- In an interesting development that may de-value it's own PS3, Sony is focusing on more user-friendly price points to promote its two new Blu-ray Disc players.
The new models, showcased at a Sony event today, are aimed at current DVD and HDTV users who have previously been priced out of the market.
Sony technology communications manager Paul Colley
explained that the new Blu-ray strategy is heavily influenced by history, with the Sony looking to replicate the whirlwind take-up of DVD. Colley noted that DVD players didn't explode in popularity until the players were able to reach a price point more agreeable with everyday consumers.
This was back in December 2001, when the price point for DVD players came down to around the $400 mark. In was at this time that DVD players finally overcame various competing formats to become the number one choice for movie playback in Australia. Sony hasn't been able to get its prices that low, but they have come close.
The new BDP-S350, which will be available in October 2008, is RRP $449. Also launched today was the BDP-S550, which is RRP $649. This latter model will be available in November.
The key feature of these models that Colley highlighted was BD Live. This enables users to retrieve bonus content though access to a Java-based portal. This could include cast and crew interviews, quizzes and games and, moving forward, real time interaction.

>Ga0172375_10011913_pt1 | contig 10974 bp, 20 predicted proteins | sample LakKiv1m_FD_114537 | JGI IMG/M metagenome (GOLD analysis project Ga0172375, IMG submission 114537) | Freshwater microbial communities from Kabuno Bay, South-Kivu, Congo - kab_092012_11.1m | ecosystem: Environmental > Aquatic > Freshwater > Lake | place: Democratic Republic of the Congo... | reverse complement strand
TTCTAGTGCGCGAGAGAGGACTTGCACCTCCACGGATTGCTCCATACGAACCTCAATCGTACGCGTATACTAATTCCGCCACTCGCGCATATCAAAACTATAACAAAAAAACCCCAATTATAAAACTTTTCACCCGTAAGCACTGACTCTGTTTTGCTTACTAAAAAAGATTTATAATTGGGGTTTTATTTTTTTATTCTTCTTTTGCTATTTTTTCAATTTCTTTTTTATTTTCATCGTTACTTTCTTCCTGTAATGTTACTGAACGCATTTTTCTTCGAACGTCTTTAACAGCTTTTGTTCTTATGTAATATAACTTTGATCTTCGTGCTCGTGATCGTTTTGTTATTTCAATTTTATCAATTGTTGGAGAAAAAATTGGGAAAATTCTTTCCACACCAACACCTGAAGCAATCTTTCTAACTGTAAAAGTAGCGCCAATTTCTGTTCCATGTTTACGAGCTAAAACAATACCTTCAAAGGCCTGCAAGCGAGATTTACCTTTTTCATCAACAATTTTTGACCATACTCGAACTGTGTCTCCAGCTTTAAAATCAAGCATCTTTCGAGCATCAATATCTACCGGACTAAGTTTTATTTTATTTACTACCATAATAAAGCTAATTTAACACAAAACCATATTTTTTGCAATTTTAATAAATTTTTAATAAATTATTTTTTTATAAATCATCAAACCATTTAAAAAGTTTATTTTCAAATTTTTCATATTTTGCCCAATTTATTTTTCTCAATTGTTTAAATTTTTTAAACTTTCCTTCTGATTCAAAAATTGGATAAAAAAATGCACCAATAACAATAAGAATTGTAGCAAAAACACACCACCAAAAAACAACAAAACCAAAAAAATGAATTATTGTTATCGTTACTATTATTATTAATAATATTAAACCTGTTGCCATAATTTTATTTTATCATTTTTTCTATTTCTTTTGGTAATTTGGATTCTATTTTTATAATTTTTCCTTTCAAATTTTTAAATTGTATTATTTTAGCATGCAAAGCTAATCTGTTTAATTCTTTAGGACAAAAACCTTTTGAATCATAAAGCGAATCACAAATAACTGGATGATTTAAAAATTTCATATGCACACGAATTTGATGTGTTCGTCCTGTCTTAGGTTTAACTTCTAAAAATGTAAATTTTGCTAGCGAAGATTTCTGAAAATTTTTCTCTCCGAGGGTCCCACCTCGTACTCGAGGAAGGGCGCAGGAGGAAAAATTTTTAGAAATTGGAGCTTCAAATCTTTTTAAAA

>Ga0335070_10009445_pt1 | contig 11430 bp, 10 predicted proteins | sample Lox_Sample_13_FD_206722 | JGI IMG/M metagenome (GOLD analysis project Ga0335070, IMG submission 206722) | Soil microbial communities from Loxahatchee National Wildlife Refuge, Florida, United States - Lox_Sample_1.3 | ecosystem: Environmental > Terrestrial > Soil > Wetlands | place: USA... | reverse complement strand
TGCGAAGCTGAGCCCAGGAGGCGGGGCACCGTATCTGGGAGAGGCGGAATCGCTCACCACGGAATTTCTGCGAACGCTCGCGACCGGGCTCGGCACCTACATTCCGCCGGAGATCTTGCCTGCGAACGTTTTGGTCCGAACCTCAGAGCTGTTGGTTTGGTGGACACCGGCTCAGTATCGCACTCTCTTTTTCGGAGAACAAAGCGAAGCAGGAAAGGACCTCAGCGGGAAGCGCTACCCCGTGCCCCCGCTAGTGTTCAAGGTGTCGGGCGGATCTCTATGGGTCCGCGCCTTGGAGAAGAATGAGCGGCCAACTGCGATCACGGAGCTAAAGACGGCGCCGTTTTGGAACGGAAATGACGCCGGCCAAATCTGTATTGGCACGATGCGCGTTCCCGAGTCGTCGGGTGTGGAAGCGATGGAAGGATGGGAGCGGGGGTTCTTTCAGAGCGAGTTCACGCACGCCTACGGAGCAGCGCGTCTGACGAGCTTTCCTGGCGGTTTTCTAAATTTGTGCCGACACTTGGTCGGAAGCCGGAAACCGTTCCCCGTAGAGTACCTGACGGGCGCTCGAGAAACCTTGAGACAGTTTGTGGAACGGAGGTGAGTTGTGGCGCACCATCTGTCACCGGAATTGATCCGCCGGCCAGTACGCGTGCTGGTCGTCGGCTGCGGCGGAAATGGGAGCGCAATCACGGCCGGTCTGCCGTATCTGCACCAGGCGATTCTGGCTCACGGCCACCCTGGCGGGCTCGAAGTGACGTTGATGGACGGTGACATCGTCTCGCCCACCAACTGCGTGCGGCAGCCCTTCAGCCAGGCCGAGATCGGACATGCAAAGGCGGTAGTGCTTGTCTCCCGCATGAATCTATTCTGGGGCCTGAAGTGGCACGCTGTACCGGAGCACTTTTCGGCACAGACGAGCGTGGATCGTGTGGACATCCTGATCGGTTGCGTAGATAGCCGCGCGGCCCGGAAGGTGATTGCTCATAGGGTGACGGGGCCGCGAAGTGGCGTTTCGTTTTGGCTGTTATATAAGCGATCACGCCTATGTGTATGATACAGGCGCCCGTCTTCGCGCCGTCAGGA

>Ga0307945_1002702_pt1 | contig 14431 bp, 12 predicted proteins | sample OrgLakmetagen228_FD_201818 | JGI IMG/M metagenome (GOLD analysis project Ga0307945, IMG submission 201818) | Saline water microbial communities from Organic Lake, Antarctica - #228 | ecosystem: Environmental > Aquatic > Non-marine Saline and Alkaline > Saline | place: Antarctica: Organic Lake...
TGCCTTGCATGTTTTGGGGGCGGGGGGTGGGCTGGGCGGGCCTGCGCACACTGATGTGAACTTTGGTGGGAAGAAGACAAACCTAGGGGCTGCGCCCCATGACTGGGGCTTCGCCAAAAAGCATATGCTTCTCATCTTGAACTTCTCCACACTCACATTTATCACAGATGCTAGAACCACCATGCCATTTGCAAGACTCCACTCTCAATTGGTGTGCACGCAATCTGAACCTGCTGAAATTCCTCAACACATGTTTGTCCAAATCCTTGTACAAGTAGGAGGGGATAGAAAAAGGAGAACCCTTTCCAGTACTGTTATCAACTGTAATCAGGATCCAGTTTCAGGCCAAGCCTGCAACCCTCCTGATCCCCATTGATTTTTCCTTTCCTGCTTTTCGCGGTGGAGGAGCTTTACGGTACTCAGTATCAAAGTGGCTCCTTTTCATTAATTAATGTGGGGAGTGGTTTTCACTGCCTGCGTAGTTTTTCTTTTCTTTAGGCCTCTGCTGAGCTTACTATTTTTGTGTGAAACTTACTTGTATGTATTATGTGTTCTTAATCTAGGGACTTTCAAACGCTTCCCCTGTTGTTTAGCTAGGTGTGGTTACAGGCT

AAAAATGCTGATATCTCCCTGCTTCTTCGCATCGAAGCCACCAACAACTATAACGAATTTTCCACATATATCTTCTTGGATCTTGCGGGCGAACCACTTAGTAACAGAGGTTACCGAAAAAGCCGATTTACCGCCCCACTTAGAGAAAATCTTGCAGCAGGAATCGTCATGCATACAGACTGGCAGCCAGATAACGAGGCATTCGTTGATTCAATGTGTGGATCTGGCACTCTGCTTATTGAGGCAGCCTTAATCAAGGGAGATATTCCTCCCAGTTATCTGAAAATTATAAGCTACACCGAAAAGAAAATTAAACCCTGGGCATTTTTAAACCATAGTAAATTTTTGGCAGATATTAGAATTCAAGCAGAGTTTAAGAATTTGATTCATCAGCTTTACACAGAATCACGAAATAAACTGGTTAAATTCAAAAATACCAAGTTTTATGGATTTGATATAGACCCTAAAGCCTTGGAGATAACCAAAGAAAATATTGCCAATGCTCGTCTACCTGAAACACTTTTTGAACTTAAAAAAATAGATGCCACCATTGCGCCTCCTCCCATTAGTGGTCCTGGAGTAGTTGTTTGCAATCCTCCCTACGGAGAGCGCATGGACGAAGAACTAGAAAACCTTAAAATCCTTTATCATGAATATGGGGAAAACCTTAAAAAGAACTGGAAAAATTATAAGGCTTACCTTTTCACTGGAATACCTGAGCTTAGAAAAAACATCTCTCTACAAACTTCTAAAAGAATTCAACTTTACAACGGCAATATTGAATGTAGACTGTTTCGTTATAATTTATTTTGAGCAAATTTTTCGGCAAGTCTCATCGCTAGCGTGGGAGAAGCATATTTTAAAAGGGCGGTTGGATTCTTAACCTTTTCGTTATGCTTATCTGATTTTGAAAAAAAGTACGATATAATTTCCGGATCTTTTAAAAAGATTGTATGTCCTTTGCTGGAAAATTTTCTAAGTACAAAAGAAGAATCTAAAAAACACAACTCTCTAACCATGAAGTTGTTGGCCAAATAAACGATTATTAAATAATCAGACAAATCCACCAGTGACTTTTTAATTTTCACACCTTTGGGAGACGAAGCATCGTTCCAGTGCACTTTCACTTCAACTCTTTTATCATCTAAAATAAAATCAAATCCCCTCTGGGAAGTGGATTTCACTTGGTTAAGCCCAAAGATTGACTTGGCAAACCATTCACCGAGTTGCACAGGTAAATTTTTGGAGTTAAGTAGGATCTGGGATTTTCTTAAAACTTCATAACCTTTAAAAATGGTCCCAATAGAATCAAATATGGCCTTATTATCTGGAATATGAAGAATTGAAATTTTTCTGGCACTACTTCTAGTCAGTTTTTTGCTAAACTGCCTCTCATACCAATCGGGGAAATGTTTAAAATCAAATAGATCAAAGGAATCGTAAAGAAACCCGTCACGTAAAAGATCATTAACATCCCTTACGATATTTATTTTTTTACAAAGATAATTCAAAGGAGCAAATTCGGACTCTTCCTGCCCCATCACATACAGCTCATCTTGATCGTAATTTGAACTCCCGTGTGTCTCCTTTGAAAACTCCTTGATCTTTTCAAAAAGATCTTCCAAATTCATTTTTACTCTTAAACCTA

"I see BD Live as a bit like a blank canvas at the moment, and just now looking to take advantage of that blank canvas," said Colley.
To support retailers in moving Blu-ray Disc players this Christmas season, Sony will be launching a major television commercial campaign to support this release. Although Sony media representatives were unable to discuss specifics, it was revealed that these commercials will feature some well-known Australians and will air exclusively on Channel Ten.
One stumbling block in the take-up of Blu-ray Disc technology could be the price of the Blu-ray discs themselves. When DVD first became popular, the price point for movies was around the $30 mark - similar to a compact disc. This was a price point that customers were used to and had accepted for this industry. New release Blu-ray movies are priced at the $50 point, or just below. This represents a 66% jump in the asking price. Sony will be hoping that the advances in technology really are good enough to justify this increased expenditure.